As far as my own vocals, a good example is something from the latest record Body Wash. The very last track, “Guess It’s All Over,” is actually a cover of an older song by a band called Mazarati. The beat is a cover, but I wrote completely different lyrics for it, except for the hook. The hook stayed the same, so that inspiration came from just coming across that record and feeling really connected to the harmonic elements. Then I recreated it in Ableton and laid the drums down – I didn’t write the song until much later. It took me a while to write the verses for that. And I did treat the vocals on the verse more like a synth than the original singer, more gelled into the rest of the track.
(New Jersey – Vince Staples, A$AP Rocky, Mac Miller)
The best results I get usually come from not thinking too much about arrangement if I’m going to give [something] to a vocalist or somebody to write to. Sometimes it’s easier for a vocalist to get their ideas in and get their thing going creatively if there’s not too much going on. Everybody’s different, but I used to make things that were almost fully finished and I wouldn’t get a lot done, I wouldn’t get a lot of people to write to them. Now I realize if I simplify things and they do their thing on it and I take the vocal back and build around that, that seems to be the best way. So I try to keep things fairly simple, maybe have two different sections, but not go crazy on arrangement and say, “Here’s a full track with a bridge and an ending” and all this stuff. They have to fit themselves in that, so it might be harder to get in a creative zone.
The track Vince Staples did for my album [“All Nite”], the whole bridge part was done after he gave it back with vocals. I sent him a rough version of the beat, a simple version that was basically just the first part of the beat looped up. He wrote two verses and a chorus to that, then I took it back and I added a bridge part. Then we got back up in the studio and he recorded new vocals to the bridge, so we went back and forth a few times. Once I got his final vocals to where he was happy with everything, he wanted to re-do his verses and choruses as well. He did a rough vocal version first, then he wanted to a whole new version, just a re-take of that, so we did that in the same session as the bridge.
I usually don’t do too much of chopping up the vocal. If anything, I usually will do that beforehand, just as part of the beat, but unless it’s some type of remix I usually don’t do too much of that in post-production. I won’t go too crazy effecting what they’re gonna do vocally – I just work more on the arrangement, or I’ll use vocal elements in the beat. Sometimes it’s my own voice that I’ll record into my phone or with the little mic that I have, or just people that I’m working with in the studio. If I have stuff that’s left over that never got used I might use that, or singers or artist that I work with will just send me little clips of ideas that I can work with. Sometimes it’ll be other people that I worked with before or sometimes it’s finding stuff online. It’s really a wide range of where I will get vocal stuff from.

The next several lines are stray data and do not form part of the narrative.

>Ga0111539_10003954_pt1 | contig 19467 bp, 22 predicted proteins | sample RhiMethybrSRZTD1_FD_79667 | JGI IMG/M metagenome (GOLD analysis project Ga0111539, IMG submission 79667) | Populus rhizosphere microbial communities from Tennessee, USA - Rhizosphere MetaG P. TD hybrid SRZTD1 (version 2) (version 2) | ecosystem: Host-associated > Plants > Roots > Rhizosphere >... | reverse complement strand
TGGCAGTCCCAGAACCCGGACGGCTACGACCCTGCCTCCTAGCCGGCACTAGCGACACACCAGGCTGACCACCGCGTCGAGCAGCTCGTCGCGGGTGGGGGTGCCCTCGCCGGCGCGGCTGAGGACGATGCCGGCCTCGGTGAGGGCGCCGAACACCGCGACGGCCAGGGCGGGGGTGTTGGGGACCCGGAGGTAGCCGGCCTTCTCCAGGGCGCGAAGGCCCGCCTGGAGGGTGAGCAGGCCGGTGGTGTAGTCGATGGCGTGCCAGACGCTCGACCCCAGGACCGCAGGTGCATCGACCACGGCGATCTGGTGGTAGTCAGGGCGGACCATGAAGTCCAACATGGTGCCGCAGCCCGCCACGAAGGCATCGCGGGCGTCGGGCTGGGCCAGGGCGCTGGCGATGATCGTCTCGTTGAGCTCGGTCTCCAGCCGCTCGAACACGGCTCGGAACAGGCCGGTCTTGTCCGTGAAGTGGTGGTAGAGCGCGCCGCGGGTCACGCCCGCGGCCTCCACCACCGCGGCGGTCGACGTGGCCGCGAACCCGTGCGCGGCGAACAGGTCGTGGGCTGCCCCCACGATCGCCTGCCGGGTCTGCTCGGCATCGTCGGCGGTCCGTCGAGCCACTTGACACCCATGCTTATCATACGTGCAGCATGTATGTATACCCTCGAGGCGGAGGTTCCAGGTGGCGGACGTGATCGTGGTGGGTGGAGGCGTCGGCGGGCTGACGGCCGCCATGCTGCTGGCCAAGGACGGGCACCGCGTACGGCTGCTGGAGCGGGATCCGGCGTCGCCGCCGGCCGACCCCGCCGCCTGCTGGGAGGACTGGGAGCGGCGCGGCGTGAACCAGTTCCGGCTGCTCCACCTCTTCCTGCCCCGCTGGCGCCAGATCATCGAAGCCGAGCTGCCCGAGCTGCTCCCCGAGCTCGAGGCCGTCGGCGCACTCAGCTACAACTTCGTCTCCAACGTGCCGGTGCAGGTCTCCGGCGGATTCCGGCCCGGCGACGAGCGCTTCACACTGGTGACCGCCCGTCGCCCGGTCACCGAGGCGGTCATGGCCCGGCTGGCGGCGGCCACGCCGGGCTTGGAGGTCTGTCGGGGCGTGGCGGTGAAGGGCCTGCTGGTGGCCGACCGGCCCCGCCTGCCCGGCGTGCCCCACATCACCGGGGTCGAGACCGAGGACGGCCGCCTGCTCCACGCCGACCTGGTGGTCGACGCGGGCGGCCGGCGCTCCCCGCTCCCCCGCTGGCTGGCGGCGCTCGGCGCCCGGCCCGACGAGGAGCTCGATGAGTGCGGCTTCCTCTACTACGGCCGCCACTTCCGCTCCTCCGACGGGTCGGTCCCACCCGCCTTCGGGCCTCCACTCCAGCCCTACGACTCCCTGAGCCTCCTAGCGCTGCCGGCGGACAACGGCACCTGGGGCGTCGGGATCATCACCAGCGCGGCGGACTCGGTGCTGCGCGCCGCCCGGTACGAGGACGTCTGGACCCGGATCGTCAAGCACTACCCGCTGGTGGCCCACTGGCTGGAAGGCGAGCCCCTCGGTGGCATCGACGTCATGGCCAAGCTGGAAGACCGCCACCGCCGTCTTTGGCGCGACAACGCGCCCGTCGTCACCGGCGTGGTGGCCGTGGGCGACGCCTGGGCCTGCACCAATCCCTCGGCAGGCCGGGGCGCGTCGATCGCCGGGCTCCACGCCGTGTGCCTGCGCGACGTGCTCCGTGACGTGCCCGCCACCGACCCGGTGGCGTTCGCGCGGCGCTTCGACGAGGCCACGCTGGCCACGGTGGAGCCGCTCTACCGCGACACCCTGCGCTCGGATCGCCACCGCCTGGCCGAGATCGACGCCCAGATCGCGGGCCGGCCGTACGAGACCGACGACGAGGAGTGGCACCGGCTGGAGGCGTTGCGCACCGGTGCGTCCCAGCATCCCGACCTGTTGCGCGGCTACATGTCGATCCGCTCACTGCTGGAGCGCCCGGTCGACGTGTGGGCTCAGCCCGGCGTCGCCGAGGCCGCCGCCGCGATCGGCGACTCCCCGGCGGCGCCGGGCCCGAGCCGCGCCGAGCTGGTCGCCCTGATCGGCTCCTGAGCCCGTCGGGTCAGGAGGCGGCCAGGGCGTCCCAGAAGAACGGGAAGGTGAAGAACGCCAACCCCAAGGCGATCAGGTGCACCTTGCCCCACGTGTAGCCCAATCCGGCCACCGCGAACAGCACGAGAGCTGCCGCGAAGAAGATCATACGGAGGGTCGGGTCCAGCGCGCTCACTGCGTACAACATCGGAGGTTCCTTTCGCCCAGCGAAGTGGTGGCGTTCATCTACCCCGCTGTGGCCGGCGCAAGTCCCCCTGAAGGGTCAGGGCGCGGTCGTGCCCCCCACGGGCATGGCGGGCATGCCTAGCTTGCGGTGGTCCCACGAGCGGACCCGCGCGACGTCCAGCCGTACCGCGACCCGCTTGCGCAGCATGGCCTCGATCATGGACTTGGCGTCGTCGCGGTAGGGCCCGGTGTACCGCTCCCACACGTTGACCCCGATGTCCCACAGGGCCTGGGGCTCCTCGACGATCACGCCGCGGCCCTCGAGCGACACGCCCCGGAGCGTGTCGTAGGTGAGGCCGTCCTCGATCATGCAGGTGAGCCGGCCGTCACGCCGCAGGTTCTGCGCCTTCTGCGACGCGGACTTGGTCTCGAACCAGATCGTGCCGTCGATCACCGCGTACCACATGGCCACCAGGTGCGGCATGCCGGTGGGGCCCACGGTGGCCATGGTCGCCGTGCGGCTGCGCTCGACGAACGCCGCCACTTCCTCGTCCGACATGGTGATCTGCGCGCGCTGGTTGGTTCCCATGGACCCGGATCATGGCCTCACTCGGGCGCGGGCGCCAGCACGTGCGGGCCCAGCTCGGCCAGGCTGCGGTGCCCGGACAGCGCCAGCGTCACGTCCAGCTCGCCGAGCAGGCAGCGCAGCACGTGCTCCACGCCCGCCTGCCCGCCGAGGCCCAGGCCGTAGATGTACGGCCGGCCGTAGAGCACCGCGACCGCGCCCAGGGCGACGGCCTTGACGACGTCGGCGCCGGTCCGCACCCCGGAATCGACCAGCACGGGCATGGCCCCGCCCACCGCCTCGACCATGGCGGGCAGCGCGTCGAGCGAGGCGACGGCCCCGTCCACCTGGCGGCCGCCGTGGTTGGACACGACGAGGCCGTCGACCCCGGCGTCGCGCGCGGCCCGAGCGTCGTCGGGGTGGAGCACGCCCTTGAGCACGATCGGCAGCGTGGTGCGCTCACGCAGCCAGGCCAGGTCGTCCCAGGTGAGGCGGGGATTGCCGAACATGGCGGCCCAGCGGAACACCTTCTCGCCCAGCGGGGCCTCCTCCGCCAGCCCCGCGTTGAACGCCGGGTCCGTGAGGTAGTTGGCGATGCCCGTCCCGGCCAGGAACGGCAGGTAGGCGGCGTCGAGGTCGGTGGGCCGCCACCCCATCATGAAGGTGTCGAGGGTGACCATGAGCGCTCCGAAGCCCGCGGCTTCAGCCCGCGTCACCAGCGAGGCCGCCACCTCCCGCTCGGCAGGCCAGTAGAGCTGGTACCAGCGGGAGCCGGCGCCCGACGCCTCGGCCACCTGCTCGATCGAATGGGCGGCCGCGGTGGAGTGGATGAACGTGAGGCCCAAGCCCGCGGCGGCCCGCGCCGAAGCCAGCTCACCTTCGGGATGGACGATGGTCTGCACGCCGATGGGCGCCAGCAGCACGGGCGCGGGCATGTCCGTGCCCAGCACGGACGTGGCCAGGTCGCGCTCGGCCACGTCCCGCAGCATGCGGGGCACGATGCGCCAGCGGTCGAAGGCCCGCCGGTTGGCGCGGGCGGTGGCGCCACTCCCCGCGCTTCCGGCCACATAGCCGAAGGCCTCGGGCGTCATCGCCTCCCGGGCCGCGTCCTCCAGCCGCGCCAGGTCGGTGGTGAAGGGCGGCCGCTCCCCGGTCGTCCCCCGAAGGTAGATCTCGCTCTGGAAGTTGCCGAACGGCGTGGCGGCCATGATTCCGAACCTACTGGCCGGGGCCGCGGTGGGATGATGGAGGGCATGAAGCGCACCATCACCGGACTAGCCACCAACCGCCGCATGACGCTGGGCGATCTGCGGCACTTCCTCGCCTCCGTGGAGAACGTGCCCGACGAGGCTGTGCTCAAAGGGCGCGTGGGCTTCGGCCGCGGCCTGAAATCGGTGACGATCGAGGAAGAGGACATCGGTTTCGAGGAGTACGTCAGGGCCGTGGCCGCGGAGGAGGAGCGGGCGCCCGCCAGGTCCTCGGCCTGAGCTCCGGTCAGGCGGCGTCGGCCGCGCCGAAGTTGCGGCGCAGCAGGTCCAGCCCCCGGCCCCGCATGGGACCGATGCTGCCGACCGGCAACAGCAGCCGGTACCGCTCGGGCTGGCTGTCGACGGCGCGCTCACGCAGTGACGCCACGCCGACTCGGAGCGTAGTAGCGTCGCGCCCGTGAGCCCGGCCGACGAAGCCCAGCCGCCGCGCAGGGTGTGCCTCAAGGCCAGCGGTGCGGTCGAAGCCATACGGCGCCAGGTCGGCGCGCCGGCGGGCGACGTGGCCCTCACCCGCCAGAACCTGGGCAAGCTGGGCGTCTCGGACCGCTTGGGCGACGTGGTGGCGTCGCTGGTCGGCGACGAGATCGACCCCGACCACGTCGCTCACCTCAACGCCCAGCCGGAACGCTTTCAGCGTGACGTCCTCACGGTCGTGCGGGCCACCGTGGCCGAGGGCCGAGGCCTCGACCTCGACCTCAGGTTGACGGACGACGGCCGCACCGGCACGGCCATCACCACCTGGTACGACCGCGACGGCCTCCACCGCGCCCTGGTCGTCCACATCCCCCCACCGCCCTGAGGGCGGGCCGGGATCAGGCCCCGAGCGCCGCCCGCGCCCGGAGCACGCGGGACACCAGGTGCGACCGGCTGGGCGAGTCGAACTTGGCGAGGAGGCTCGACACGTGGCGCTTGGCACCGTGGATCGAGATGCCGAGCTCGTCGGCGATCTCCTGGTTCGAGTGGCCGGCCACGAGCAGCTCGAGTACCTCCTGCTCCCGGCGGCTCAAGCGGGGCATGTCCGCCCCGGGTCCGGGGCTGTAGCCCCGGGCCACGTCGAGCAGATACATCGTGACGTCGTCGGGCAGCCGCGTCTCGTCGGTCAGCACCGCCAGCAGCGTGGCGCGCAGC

When it comes to layering ad-libs, I try to not get too in the way. If there’s something that I feel like I need or that I want to hear from them I’ll let them know, but I try to get what’s natural for them, what they want to do and not interrupt that process. I’ll give them an idea or advice on something I think will work, but I try not to get too involved with that, just let them be accurate with what they want to do and what they’re feeling.
(Harlem – A$AP Ferg, Baauer)
I’ve used a lot of vocal snippets in my work, whether it’s KRS-One saying “Buck!” or whatever. it’s usually from a record, but sometimes I use my own voice if I can’t find it. If I can’t find what I’m looking for, I create it. If I sample myself I will put it in and out of the track, because I don’t want it to sound too repetitive – I just want it to sound like a great body of work without my vocals being the main focus. So if I sample myself I would probably put it in around the hook area or the last eight [bars] of the verse.
When it comes to processing vocal samples, I usually go to FilterFreak, distortion and bitcrusher. Those are the things I go back to, but sometimes I have so much mixing software on my computer that I don’t know how to use because I never opened it. So sometimes when I’m feeling experimental, I’ll just go and open it and click stuff and hear what it sounds like, ’cause I really don’t know what it does.
I wouldn’t normally pass off an unfinished arrangement to a vocalist, but that’s because when I create, I don’t create for someone else. I create for me. I feel the only way I would send out the main loop by itself is if I never finished the record. Then I would go back and put more instrumentation on top of it. But everything else, if I send it out, it’s pretty much done, unless they wanted some extra stuff on top of it. If the track is for me, it’s different. Because if I am making the beat, I will use my voice as an instrument. If my voice went to the same place that the instrument did? Then I’ll take the instrument in a different direction. I usually arrange around my own vocal even if I don’t end up using the track for myself.